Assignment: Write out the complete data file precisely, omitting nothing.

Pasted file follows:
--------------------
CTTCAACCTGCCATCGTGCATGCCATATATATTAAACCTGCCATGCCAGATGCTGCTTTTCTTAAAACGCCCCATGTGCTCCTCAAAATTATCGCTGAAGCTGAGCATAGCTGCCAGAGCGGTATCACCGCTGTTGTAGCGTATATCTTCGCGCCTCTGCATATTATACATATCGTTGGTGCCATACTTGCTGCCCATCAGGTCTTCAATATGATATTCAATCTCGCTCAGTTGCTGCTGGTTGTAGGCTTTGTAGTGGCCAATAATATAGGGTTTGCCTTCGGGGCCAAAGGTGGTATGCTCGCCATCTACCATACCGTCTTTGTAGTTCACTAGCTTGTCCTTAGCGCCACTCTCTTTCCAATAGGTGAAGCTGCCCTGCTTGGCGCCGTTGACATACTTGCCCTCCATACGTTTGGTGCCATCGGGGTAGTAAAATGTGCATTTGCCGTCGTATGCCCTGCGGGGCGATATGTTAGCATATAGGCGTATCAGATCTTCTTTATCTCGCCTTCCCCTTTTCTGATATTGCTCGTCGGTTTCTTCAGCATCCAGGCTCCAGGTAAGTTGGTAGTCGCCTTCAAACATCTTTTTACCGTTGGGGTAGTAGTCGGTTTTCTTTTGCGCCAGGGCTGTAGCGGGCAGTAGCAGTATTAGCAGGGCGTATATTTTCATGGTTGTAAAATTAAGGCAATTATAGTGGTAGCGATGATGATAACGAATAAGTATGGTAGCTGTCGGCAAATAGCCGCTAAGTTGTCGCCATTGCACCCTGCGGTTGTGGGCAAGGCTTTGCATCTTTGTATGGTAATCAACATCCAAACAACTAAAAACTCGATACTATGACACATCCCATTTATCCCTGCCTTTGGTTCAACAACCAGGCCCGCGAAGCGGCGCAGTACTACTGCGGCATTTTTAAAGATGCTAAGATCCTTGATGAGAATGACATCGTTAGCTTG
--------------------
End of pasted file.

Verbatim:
CTTCAACCTGCCATCGTGCATGCCATATATATTAAACCTGCCATGCCAGATGCTGCTTTTCTTAAAACGCCCCATGTGCTCCTCAAAATTATCGCTGAAGCTGAGCATAGCTGCCAGAGCGGTATCACCGCTGTTGTAGCGTATATCTTCGCGCCTCTGCATATTATACATATCGTTGGTGCCATACTTGCTGCCCATCAGGTCTTCAATATGATATTCAATCTCGCTCAGTTGCTGCTGGTTGTAGGCTTTGTAGTGGCCAATAATATAGGGTTTGCCTTCGGGGCCAAAGGTGGTATGCTCGCCATCTACCATACCGTCTTTGTAGTTCACTAGCTTGTCCTTAGCGCCACTCTCTTTCCAATAGGTGAAGCTGCCCTGCTTGGCGCCGTTGACATACTTGCCCTCCATACGTTTGGTGCCATCGGGGTAGTAAAATGTGCATTTGCCGTCGTATGCCCTGCGGGGCGATATGTTAGCATATAGGCGTATCAGATCTTCTTTATCTCGCCTTCCCCTTTTCTGATATTGCTCGTCGGTTTCTTCAGCATCCAGGCTCCAGGTAAGTTGGTAGTCGCCTTCAAACATCTTTTTACCGTTGGGGTAGTAGTCGGTTTTCTTTTGCGCCAGGGCTGTAGCGGGCAGTAGCAGTATTAGCAGGGCGTATATTTTCATGGTTGTAAAATTAAGGCAATTATAGTGGTAGCGATGATGATAACGAATAAGTATGGTAGCTGTCGGCAAATAGCCGCTAAGTTGTCGCCATTGCACCCTGCGGTTGTGGGCAAGGCTTTGCATCTTTGTATGGTAATCAACATCCAAACAACTAAAAACTCGATACTATGACACATCCCATTTATCCCTGCCTTTGGTTCAACAACCAGGCCCGCGAAGCGGCGCAGTACTACTGCGGCATTTTTAAAGATGCTAAGATCCTTGATGAGAATGACATCGTTAGCTTG